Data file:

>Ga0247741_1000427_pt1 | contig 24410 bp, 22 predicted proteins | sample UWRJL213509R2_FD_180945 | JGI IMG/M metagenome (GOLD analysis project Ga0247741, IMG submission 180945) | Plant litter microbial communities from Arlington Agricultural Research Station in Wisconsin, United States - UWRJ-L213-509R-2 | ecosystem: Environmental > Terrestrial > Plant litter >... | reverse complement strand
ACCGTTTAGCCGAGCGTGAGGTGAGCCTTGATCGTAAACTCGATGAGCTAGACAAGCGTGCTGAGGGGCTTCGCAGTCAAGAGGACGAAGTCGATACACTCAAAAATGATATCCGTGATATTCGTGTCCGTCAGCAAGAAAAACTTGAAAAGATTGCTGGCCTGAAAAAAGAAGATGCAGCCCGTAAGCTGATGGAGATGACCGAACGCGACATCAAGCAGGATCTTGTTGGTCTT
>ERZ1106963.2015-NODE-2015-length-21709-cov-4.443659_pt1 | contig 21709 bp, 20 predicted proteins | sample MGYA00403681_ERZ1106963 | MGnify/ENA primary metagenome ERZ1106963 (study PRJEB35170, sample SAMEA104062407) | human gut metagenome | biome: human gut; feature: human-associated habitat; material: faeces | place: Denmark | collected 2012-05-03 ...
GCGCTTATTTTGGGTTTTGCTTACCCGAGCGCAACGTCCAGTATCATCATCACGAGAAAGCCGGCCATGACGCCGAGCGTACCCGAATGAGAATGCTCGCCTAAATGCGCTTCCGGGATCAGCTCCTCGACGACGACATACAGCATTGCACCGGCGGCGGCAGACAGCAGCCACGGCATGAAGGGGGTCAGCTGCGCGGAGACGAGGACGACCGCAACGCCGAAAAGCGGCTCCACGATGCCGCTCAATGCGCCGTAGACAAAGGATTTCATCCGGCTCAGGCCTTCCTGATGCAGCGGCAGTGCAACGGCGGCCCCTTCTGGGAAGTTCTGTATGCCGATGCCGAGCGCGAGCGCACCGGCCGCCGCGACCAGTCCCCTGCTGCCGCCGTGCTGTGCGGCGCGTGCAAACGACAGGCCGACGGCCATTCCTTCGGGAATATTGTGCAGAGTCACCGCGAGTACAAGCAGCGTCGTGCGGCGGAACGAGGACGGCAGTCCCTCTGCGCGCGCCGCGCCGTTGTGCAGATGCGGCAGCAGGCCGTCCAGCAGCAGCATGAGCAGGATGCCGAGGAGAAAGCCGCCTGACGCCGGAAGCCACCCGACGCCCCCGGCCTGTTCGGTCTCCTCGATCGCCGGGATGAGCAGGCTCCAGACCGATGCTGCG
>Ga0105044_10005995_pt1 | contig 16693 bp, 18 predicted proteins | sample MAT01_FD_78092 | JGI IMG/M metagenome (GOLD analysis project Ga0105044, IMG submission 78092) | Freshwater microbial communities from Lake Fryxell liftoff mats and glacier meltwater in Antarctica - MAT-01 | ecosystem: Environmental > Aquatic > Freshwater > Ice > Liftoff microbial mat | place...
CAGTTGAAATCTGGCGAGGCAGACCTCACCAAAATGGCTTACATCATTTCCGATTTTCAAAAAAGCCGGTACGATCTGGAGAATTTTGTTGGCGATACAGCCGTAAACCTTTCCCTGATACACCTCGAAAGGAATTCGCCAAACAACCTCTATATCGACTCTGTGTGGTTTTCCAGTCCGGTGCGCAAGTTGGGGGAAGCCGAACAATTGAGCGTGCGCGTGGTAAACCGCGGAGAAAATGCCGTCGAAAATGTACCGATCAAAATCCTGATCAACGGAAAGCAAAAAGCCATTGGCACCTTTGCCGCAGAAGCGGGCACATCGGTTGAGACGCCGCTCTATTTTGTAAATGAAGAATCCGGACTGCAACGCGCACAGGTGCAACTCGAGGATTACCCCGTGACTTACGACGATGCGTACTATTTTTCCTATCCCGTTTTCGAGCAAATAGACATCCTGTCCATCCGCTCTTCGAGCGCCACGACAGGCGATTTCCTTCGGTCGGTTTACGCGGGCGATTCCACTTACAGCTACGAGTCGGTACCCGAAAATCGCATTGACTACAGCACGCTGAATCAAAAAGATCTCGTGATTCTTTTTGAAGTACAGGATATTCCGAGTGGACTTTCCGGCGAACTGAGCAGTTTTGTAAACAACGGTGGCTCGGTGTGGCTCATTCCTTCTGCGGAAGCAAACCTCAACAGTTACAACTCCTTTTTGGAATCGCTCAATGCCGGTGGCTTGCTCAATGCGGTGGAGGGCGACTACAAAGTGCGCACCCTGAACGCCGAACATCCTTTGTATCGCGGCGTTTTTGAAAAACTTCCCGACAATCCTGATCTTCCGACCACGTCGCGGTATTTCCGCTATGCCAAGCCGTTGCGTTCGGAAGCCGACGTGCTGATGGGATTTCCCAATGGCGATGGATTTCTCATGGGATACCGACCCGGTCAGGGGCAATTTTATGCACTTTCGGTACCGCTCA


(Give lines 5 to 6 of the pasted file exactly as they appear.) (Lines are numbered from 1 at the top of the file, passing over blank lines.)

>Ga0105044_10005995_pt1 | contig 16693 bp, 18 predicted proteins | sample MAT01_FD_78092 | JGI IMG/M metagenome (GOLD analysis project Ga0105044, IMG submission 78092) | Freshwater microbial communities from Lake Fryxell liftoff mats and glacier meltwater in Antarctica - MAT-01 | ecosystem: Environmental > Aquatic > Freshwater > Ice > Liftoff microbial mat | place...
CAGTTGAAATCTGGCGAGGCAGACCTCACCAAAATGGCTTACATCATTTCCGATTTTCAAAAAAGCCGGTACGATCTGGAGAATTTTGTTGGCGATACAGCCGTAAACCTTTCCCTGATACACCTCGAAAGGAATTCGCCAAACAACCTCTATATCGACTCTGTGTGGTTTTCCAGTCCGGTGCGCAAGTTGGGGGAAGCCGAACAATTGAGCGTGCGCGTGGTAAACCGCGGAGAAAATGCCGTCGAAAATGTACCGATCAAAATCCTGATCAACGGAAAGCAAAAAGCCATTGGCACCTTTGCCGCAGAAGCGGGCACATCGGTTGAGACGCCGCTCTATTTTGTAAATGAAGAATCCGGACTGCAACGCGCACAGGTGCAACTCGAGGATTACCCCGTGACTTACGACGATGCGTACTATTTTTCCTATCCCGTTTTCGAGCAAATAGACATCCTGTCCATCCGCTCTTCGAGCGCCACGACAGGCGATTTCCTTCGGTCGGTTTACGCGGGCGATTCCACTTACAGCTACGAGTCGGTACCCGAAAATCGCATTGACTACAGCACGCTGAATCAAAAAGATCTCGTGATTCTTTTTGAAGTACAGGATATTCCGAGTGGACTTTCCGGCGAACTGAGCAGTTTTGTAAACAACGGTGGCTCGGTGTGGCTCATTCCTTCTGCGGAAGCAAACCTCAACAGTTACAACTCCTTTTTGGAATCGCTCAATGCCGGTGGCTTGCTCAATGCGGTGGAGGGCGACTACAAAGTGCGCACCCTGAACGCCGAACATCCTTTGTATCGCGGCGTTTTTGAAAAACTTCCCGACAATCCTGATCTTCCGACCACGTCGCGGTATTTCCGCTATGCCAAGCCGTTGCGTTCGGAAGCCGACGTGCTGATGGGATTTCCCAATGGCGATGGATTTCTCATGGGATACCGACCCGGTCAGGGGCAATTTTATGCACTTTCGGTACCGCTCA